Wednesday, January 14, 2015

Finding the Rulings of the Florida Industrial Relations Commission

In a general sense, we learn from history. In American law there a special place for history, or prior decisions which we call precedent. Precedent is often followed due to a legal maxim "stare decisis," or "to stand by things decided," or "let the decision stand." The respect for prior decisions helps to make our legal systems predictable and therefore help it move more efficiently for those who need it.

Workers' compensation came to Florida in 1935. A number of states have recently celebrated the 100th anniversary of respective workers' compensation systems. In 2014 Louisiana and Kentucky celebrated. In 2015 Colorado, Indiana, Maine, Montana, Oklahoma, Pennsylvania, Vermont and Wyoming will celebrate. Florida will wait another 20 years to celebrate our centennial of workers' compensation. Will workers' compensation as we know it exist in twenty years?

The Florida Division of Workers' Compensation has detailed history of workers' compensation on its website. It is titled Workers' Compensation, A Brief History. The author, Lloyd Harger, notes that there was a major reform in Florida in 1978. He describes this as "the first major change since 1935." On this timeline, the concept was adopted in 1935 and the "major overhaul" comes forty-three years later in 1978.

The revisions included the change in nomenclature from "workman's" to "workers," the transition to wage-loss, and the end of the Industrial Relations Commission, or "IRC." For forty-three years, the first tier appellate review in Florida workers' compensation cases was the IRC.  Beginning September 30, 1979, the appeals of Florida decisions was vested in the Florida First District Court of Appeal.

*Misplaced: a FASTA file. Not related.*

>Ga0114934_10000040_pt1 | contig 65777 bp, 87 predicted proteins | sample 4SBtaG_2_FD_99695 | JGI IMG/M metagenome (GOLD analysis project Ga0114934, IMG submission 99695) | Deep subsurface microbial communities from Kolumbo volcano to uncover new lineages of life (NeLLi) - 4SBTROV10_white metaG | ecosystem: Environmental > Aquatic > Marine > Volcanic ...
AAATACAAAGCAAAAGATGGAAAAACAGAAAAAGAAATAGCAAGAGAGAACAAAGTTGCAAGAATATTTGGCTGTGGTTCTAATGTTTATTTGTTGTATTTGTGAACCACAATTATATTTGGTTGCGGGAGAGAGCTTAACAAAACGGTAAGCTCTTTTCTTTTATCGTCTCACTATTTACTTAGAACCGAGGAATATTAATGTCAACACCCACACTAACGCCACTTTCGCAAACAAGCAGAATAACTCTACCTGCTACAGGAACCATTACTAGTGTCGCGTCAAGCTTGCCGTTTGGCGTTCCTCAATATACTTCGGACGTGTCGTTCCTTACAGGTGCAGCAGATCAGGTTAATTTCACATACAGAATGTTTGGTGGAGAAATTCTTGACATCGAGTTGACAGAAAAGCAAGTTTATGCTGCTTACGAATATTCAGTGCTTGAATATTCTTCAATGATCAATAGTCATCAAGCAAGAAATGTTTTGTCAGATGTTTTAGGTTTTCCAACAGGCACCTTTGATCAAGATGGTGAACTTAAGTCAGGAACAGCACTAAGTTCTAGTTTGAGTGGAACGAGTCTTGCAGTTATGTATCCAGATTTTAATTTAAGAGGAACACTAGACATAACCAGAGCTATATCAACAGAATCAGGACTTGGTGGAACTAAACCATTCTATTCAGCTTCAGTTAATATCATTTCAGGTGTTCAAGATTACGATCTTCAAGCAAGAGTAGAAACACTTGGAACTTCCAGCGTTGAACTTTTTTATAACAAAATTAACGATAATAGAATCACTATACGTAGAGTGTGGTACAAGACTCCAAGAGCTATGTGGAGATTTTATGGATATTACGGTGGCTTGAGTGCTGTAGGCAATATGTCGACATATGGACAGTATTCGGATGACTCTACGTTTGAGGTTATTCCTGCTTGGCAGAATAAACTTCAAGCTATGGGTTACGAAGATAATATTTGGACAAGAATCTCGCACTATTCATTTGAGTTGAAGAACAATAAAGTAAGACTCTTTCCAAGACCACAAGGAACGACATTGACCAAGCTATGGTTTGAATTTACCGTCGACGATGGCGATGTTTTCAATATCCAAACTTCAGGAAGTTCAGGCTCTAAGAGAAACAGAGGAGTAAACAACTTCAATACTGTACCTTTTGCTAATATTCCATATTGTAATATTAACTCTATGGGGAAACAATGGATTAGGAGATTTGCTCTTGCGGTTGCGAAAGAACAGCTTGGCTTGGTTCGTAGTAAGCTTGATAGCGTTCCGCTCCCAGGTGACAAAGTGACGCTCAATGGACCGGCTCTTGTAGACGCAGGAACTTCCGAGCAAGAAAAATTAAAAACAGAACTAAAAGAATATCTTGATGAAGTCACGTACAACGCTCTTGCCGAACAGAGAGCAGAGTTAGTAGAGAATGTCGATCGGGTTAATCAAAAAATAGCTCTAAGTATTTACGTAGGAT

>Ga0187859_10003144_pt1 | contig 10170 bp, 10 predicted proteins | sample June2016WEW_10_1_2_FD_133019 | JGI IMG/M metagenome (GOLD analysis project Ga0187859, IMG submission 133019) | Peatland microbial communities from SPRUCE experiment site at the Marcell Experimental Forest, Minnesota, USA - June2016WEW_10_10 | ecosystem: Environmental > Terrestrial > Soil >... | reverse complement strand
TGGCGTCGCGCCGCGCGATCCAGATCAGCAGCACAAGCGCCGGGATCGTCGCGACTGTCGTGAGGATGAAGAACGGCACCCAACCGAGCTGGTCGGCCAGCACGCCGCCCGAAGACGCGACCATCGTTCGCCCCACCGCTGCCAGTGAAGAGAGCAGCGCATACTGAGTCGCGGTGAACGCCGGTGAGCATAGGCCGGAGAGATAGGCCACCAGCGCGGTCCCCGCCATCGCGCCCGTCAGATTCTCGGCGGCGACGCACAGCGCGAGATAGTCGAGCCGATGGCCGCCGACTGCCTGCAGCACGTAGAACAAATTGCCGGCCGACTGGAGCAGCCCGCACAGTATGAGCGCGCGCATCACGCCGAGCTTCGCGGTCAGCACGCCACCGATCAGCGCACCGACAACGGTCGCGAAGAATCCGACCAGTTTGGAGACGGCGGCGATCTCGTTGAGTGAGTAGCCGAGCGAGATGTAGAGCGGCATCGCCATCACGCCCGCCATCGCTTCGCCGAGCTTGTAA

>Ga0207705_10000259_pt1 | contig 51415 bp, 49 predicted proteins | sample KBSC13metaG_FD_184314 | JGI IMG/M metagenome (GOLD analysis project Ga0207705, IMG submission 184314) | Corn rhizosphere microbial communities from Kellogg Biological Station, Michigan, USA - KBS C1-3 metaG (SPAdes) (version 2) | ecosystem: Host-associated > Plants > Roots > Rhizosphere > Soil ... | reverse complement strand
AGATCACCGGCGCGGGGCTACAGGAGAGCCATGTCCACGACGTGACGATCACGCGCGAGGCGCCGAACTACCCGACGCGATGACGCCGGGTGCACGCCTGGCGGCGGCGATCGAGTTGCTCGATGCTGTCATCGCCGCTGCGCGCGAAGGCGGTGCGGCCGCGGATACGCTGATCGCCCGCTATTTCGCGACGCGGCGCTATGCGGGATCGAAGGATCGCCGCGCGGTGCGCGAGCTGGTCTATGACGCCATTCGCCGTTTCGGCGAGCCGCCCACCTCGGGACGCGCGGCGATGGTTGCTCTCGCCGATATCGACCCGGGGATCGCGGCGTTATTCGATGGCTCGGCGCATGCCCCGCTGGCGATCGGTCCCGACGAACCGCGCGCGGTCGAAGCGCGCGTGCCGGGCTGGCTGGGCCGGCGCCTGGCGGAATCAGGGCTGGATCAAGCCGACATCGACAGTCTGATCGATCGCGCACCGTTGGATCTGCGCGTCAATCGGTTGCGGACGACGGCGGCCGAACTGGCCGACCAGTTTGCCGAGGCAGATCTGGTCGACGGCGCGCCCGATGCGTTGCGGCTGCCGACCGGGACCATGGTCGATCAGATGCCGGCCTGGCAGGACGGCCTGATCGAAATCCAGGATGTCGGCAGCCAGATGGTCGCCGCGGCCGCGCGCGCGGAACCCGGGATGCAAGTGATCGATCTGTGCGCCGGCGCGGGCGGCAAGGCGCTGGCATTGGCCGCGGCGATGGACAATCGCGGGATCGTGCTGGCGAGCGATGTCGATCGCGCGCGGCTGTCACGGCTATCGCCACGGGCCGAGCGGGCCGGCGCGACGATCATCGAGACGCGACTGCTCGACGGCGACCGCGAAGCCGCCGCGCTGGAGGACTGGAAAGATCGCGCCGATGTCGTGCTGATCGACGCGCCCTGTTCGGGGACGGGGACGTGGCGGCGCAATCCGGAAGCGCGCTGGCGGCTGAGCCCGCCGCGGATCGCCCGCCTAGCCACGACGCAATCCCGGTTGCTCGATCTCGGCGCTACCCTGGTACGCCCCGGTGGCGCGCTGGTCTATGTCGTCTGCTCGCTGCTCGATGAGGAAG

As an aside, the First District Court was created by the legislature in 1957, along with the Second and Third. For the first 112 years of Florida's existence, since 1845, the appellate process across the state was the sole responsibility of the Supreme Court. Twenty-two years after the District Court was created, the jurisdiction over appeal of workers' compensation appeals was vested. There it has remained for the last 35 years. In 2022, the Court will achieve forty-two years, and historically equal the IRC. 

The history of worker's compensation in Florida is thus intertwined with the IRC and its decisions. There are those who argue that the decisions of the IRC lack relevance in the modern, Twenty-First Century, world. With the changes in the statute in 1979, 1989, 1990, 1991, 1994, 2001, and 2003, there may be some validity to that argument. There are occasions when attorneys and others want to review an IRC order. They are occasionally cited by the District Court in more modern opinions. 

There are a few copies of the original IRC orders still in circulation. The Miami and Tallahassee district offices still have copies. They are bound in three-ring binders. That is how they were distributed and kept, "back in the day." Periodically, people still refer to this written history of workers' compensation in Florida. So, the OJCC has scanned all of the IRC orders and they are searchable on the OJCC website, www.fljcc.org. Under the "case search" tab, you will find "search IRC Orders via Google."


This "Google" refers to the Google hardware system that the OJCC uses to index all of the OJCC trial orders, which are also searchable on this section of the website. With key words such as the party name, or issue, anyone can search the IRC orders. Whether for an understanding of historical context when such an order has been cited by a judge or court, or for basic research, this tool may be of assistance.

Currently, the OJCC is working on digitally scanning all versions of Chapter 440 over the last eighty years. Periodically we receive a request for a copy of an older version of the statute. We hope to have this tool deployed in 2015. 

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